ARDS and North Down Council has hiked its share of coming rates bills by almost 6%.

The local authority unanimously agreed a 5.98% increase in both household and business rates during a special meeting on Tuesday night.

The rates hikes comes into force at the start of April, and were stated to be the equivalent of a £33 rise in the average household’s annual bill and £300 for the average business.

That’s well above the current rate of inflation, which stands at 4%.

It’s also the second high rates increase in two years, following on from a 6.8% hike in 2023.

Once again, the council needs the money to keep essential services going at their current level, instead of splurging on big projects.

The local authority is paying for increased wage bills, trying to cope with rising energy costs and expenses from inflation, and also needs to build up its cash reserves.

As a result, the council is cutting budgets that could be used to start regeneration projects in favour of coming up with long-term strategies and frameworks.

Projects will be worked up on paper, ready to be submitted when applications for external funding sources open, while new aims around economic and environmental sustainability are to be brought in.

The council also wants to look at cutting its own costs, pointing to the controversial booking system at Household Recycling Centres as an effective method of reducing landfill fees.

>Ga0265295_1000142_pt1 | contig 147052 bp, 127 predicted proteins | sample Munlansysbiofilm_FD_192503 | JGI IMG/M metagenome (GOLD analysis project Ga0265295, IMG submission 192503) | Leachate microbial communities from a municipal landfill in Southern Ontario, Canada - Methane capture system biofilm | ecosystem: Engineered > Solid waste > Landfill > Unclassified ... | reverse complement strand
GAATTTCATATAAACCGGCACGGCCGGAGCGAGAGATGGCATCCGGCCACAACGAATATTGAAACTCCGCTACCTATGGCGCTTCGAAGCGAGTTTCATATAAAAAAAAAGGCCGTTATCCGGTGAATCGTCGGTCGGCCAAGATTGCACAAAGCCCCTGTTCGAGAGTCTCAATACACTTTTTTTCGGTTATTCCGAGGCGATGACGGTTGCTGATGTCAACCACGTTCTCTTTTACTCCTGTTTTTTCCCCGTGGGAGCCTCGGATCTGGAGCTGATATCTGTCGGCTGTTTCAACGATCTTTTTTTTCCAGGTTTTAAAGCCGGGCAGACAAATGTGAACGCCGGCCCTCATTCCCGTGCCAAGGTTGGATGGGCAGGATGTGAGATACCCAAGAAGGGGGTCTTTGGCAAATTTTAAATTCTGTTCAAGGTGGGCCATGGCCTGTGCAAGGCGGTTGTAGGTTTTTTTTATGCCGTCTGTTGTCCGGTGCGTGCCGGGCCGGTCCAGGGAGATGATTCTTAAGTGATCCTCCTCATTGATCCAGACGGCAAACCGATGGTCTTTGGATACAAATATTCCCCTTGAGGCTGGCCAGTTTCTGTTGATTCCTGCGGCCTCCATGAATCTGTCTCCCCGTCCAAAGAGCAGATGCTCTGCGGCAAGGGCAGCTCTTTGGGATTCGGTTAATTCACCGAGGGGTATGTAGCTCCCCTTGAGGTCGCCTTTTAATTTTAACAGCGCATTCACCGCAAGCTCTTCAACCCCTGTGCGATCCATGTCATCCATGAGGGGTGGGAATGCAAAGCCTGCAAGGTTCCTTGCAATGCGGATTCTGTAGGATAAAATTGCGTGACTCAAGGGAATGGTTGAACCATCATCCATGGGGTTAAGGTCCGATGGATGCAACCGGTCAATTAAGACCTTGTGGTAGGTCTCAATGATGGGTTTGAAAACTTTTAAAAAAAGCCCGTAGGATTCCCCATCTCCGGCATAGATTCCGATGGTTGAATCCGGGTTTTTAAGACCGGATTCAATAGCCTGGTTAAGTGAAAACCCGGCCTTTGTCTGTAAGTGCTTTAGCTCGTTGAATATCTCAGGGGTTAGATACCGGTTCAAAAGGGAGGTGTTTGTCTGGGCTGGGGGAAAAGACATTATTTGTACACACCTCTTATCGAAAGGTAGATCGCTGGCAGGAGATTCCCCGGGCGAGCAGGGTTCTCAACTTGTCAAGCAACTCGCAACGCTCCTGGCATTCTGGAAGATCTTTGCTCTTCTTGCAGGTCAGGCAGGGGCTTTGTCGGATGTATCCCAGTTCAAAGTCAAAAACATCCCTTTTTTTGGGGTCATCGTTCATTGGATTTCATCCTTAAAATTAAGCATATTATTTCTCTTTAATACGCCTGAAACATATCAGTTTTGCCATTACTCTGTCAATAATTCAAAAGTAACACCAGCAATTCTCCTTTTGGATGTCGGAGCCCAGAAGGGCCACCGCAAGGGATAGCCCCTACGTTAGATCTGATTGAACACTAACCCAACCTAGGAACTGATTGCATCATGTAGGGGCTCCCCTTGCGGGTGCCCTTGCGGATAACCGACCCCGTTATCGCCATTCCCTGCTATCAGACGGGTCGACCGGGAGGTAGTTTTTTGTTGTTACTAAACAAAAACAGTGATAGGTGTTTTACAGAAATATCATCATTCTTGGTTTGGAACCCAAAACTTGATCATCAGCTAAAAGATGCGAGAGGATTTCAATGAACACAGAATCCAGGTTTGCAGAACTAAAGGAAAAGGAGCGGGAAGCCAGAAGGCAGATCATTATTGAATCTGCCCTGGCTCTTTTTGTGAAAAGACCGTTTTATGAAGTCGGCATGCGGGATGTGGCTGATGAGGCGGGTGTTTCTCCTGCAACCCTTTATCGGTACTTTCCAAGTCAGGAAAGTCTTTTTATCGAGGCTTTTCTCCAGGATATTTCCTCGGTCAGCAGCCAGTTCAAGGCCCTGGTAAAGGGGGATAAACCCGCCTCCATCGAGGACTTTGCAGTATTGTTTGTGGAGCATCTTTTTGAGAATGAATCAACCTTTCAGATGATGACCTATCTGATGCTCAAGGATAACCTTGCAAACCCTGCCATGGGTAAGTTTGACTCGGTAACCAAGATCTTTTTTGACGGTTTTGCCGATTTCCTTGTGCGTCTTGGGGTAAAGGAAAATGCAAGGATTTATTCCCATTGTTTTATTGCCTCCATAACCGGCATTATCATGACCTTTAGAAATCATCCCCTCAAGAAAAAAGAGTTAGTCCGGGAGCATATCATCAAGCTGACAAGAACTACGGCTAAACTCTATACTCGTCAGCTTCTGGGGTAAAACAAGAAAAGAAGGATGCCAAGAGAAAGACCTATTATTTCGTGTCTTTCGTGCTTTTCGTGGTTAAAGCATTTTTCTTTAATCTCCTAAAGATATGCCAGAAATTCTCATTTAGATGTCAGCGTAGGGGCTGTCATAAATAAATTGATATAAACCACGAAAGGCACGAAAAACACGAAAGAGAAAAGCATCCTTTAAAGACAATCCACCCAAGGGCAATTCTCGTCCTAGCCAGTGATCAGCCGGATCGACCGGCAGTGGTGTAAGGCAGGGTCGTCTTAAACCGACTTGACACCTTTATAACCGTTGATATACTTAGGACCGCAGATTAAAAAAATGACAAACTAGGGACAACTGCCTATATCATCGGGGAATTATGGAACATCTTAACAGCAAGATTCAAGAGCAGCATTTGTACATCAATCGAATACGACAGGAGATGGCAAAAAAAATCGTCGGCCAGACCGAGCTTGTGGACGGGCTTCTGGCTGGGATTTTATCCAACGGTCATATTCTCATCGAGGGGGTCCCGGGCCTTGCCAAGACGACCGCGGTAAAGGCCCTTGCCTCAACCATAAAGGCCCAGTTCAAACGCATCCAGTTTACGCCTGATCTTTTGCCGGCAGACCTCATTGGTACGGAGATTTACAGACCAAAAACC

This autumn, the local authority wants to launch a revamp of domestic bin collections, hoping to knock the waste fees it pays down even further.

During Tuesday’s meeting, Mayor Jennifer Gilmour mentioned the planned revamp of a two-mile stretch of Bangor’s Waterfront and the continuing development of greenway networks around Ards as coming large projects in the area.

Between them, those have already lined up tens of millions of pounds in outside funding, however, rather than exclusively being paid for by the council.

The Mayor said that the council will continue to run programmes aimed at people hoping to start or expand their businesses, and wants to develop the borough’s social enterprise sector.

“The budget set enables us to maintain the core programmes that make a difference across the community,” she said, adding that the council is about to bring in a new corporate plan aimed at ‘working towards a sustainable borough’.

“Any increase in bills is never a good news story, whether it be for households or businesses,” said Mrs Gilmour, “but I want to reassure our ratepayers that we will continue to scrutinise council spending.

“We remain committed to making further efficiency savings wherever possible, while maintaining and enhancing our services and continuing to invest in our borough.”